4. Purchase flours online (swanson and amazon are both great resources for this).
  5. Cook from scratch, and avoid prepackaged gluten-free products. It is a little more time consuming, but cheaper and almost always healthier. Stick with simple meals, or set aside an afternoon to cook a big dish of something you can freeze/store for the week. Curries are great for this.
  6. Make breakfast for dinner. This was a recommendation by karina allrich, aka the gluten free goddess, and I love it. You can get wonderful fresh local eggs from the farmer’s market for $3.50 or less a dozen. Breakfast is filling and delicious and, budget put aside, one of my favorite things to have for dinner.
  7. Choose to spend more on your grocery budget and cut something elsewhere. It is that important! We generally go out to eat less than once a week. We find a free show at a coffeeshop versus going to a ten dollar movie (supporting local AND saving money). Those little budget savers can make a huge difference in your grocery budget.

What are your strategies for staying on budget when it comes to food? I know there are many more creative solutions out there!

Also, something I’ve been thinking about a lot recently, how do you connect community and food?

 

A long absence. A trip. A return.

I haven’t been present here recently for a few reasons: -I lost interest in food and ate a lot of frozen broccoli -I replaced breakfast and lunch with smoothies -I was working a lot, and burning myself out along the way.

But then, at the end of September, my husband and I took a ten-day trip through the pacific north west. We drove the California and Oregon coasts, the latter of which was the single-most beautiful experience we have shared. We’ve discovered that we are at our best spending most of every day together. We ate SO much food and we thrived. It was all such a restorative process of remembering how we want to live and who we are. We were also able to reconnect with a dear old friend, and make a few new ones.

I returned home to a part-time job, allowing myself the needed time to teach art at the hospital, play in the kitchen, and focus on self-care, cooking more in the last week than I had in the previous two months. I am reinspired.

Over the next week expect to see some recipes inspired by our travels, along with a falafel recipe with vegan tahini yogurt dressing.

It is good to be back.

You are {more than} what you eat

I over think. I read articles with breakthrough health claims that debunk everything I’ve thought was okay to eat, or I notice that just that one time my body felt a little weird when I ate that one food, or I need something to control so I count calories. Food allergies make this over thinking even easier. Hand it to you on a silver platter, really. You understand, don’t you?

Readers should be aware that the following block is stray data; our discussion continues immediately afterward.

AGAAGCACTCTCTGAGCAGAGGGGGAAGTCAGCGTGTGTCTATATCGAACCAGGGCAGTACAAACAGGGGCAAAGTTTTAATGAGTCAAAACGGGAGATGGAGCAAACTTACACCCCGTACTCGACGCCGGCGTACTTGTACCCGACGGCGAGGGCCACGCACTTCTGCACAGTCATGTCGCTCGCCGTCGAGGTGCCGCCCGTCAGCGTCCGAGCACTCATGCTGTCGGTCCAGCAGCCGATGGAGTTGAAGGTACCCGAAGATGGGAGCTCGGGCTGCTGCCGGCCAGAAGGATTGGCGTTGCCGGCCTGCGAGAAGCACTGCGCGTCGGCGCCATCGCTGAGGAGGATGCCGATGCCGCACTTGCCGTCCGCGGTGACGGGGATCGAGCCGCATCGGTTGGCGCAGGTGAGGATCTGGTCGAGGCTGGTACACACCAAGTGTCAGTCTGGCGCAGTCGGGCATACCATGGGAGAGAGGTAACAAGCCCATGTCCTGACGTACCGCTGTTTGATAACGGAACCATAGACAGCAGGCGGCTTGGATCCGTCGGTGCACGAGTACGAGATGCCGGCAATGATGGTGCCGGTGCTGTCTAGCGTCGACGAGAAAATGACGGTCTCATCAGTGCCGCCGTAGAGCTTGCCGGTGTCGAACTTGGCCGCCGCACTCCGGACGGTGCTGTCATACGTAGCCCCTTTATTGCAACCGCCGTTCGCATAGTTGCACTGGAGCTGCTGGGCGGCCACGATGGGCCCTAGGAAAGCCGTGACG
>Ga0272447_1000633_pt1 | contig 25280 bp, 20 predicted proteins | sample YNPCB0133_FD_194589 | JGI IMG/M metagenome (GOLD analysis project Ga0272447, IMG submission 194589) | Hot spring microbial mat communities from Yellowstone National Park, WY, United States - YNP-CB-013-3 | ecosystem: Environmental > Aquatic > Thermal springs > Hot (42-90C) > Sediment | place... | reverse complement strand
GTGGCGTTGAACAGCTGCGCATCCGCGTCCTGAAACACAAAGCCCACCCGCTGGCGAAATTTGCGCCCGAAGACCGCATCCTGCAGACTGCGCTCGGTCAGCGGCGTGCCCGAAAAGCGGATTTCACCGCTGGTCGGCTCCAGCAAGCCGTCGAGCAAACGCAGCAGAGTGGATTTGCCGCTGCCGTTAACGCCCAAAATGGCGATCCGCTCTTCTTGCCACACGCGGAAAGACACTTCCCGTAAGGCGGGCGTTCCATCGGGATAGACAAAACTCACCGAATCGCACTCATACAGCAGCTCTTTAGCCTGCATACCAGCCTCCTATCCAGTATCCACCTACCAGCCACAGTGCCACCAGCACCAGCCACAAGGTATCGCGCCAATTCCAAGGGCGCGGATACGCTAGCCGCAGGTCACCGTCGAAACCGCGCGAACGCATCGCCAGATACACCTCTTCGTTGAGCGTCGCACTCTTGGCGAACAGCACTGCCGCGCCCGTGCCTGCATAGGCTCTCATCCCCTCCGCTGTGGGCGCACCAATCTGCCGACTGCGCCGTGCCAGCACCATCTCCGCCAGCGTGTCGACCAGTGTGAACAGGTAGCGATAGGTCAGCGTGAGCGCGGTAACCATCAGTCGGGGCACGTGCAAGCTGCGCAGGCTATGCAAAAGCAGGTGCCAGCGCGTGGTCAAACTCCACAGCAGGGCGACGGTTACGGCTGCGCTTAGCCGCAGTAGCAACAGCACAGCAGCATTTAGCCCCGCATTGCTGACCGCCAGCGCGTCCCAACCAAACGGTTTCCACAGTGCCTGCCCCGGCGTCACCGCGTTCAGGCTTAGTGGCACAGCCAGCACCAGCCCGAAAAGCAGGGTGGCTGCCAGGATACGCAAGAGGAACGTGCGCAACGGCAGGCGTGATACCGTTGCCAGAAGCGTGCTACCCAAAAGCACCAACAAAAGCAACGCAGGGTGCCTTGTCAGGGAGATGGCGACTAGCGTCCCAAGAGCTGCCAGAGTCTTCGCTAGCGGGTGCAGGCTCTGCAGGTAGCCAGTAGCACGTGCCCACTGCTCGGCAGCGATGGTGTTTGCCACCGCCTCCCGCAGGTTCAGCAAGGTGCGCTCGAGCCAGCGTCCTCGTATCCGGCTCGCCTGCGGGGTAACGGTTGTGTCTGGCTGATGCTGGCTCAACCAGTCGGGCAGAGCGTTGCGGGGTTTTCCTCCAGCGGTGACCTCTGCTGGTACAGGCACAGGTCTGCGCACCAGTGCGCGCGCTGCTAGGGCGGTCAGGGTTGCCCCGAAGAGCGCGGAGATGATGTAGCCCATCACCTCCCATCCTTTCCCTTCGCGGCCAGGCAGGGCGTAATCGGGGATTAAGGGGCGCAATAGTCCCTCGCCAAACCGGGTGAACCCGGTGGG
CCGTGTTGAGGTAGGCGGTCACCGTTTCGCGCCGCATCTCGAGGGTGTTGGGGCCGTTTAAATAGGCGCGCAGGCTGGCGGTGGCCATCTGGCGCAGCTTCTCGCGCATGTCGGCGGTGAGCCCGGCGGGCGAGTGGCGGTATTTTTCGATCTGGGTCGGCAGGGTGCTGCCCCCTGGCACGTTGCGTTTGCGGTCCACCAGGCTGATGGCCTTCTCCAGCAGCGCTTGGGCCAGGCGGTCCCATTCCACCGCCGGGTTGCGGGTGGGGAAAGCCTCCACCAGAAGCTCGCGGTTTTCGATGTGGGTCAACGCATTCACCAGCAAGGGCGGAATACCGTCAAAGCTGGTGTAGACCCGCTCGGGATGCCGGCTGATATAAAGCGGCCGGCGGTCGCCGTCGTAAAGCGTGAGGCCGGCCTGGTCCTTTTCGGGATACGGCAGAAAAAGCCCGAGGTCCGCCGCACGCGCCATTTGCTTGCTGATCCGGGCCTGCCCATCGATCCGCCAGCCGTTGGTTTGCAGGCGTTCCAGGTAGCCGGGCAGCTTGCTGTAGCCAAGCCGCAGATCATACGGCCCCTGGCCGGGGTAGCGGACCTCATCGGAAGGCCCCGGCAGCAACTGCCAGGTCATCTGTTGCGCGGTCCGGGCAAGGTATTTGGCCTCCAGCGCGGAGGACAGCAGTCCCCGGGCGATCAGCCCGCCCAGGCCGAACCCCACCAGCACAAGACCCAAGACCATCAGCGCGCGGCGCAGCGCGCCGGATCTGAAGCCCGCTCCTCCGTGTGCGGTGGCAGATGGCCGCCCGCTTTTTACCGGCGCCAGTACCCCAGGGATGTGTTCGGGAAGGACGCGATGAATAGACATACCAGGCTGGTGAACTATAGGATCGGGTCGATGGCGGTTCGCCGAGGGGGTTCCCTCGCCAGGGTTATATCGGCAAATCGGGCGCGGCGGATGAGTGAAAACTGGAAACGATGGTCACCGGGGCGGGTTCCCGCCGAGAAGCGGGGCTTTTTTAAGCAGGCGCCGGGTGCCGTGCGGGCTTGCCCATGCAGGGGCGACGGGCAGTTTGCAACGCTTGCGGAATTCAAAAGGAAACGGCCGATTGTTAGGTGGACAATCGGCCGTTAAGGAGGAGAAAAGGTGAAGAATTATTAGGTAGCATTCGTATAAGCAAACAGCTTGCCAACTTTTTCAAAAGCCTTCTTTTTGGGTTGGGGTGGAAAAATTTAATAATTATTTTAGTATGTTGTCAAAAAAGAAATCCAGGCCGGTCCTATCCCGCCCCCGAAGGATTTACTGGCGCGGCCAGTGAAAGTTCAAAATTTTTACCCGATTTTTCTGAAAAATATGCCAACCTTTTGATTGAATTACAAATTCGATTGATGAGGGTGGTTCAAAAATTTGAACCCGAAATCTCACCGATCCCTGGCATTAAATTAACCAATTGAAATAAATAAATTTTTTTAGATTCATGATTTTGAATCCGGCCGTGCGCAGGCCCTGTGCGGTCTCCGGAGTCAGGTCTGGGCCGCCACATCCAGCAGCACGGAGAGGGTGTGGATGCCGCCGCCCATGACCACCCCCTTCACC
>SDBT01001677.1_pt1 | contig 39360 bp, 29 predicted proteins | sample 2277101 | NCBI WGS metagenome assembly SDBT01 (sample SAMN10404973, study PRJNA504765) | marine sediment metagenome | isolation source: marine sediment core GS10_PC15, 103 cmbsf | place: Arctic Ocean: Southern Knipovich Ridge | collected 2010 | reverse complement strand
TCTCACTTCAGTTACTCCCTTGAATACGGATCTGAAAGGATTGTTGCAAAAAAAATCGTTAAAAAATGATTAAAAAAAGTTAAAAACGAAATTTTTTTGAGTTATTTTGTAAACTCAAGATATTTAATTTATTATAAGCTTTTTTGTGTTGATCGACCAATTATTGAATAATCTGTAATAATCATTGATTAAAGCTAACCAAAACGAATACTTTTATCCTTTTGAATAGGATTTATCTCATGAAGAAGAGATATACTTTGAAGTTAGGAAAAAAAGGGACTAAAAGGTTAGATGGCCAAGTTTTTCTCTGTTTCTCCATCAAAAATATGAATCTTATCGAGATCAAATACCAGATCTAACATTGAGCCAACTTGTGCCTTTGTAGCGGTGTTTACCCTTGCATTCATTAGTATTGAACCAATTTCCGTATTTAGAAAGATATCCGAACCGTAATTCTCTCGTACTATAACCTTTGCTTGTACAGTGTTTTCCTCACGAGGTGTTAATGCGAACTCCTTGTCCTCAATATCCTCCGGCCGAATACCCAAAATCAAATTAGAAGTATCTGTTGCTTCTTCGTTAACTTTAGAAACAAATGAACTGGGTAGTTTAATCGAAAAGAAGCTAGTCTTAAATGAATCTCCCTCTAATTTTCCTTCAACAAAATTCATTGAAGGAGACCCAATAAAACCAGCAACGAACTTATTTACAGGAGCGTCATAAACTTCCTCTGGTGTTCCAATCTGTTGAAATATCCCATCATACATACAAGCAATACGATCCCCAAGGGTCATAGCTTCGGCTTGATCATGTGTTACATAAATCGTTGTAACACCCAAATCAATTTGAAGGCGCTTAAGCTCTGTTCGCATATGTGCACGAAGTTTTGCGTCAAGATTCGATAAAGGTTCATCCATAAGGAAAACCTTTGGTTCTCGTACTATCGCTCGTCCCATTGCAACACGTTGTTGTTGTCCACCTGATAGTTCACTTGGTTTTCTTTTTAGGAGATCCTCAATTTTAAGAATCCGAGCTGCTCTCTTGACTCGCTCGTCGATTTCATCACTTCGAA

Nourishment is really important. Because we are what we eat. The vitamins and nutrients we do (or don’t) get from our food help to determine our energy levels, the strength of our immune system, and our vitality. The fresher and less processed the food, the more likely it is to be full of things you need to live, beyond some right ratio of fat, protein, and carbohydrates.

Food allergies is a lot about taking things out of your diet. Restrictions. Recently though I’ve started trying to focus on what I want to add into my diet, instead of what I need to take out. When I do this, what I add inevitably replaces what I wanted to take out. For example, on the relatively infrequent occasion I reach for a grain or pasta based meal, I automatically reach for the mason jar of quinoa versus the brown rice. Not because I don’t allow myself to eat brown rice, but because I have chosen to add quinoa, I have loved it, and I now prefer it. When people peering into my life focus on what I can’t eat they grow alarmed, and sometimes I allow their hype to seep into my being. But then I breathe deep, remind myself of how much better I feel without the foods I’m allergic to or the processed foods I used to default to. Of how much I love spinach, and quinoa stuffed peppers, and green smoothies.

We are also more than what we eat. I draw energy from my food, but also from yoga and pilates, from time spent in close community, from creating, and from deep breathing exercises. These are three activities that restore my sense of well being. And when I get too caught up in food, I have less time for the more. For the living.

You are {more than} what you eat.

 

the value of local, the value of community

I feel I value them equally. Community does not always mean local, and local does not always imply relationship. It, along with all other things in life, is a balance.

Which brings me to my lunch today. No recipes. Just an appreciation of how much better eggs taste off your friend’s farm, spinach out of a local garden, hummus made with caring hands, and muffins inspired by sisters’ recipes. Thank you Amanda, Janet, and Ali for making my lunch so simple and delicious.

Sometimes I over think what I eat, but I have not had that luxury. Simple, fresh, fast. Sometimes that means tiding yourself over on the smoothie left over in the blender during a 10-hour shift. Sometimes it looks more like making one of these muffins in the microwave. Or scrambling eggs instead of making a frittata.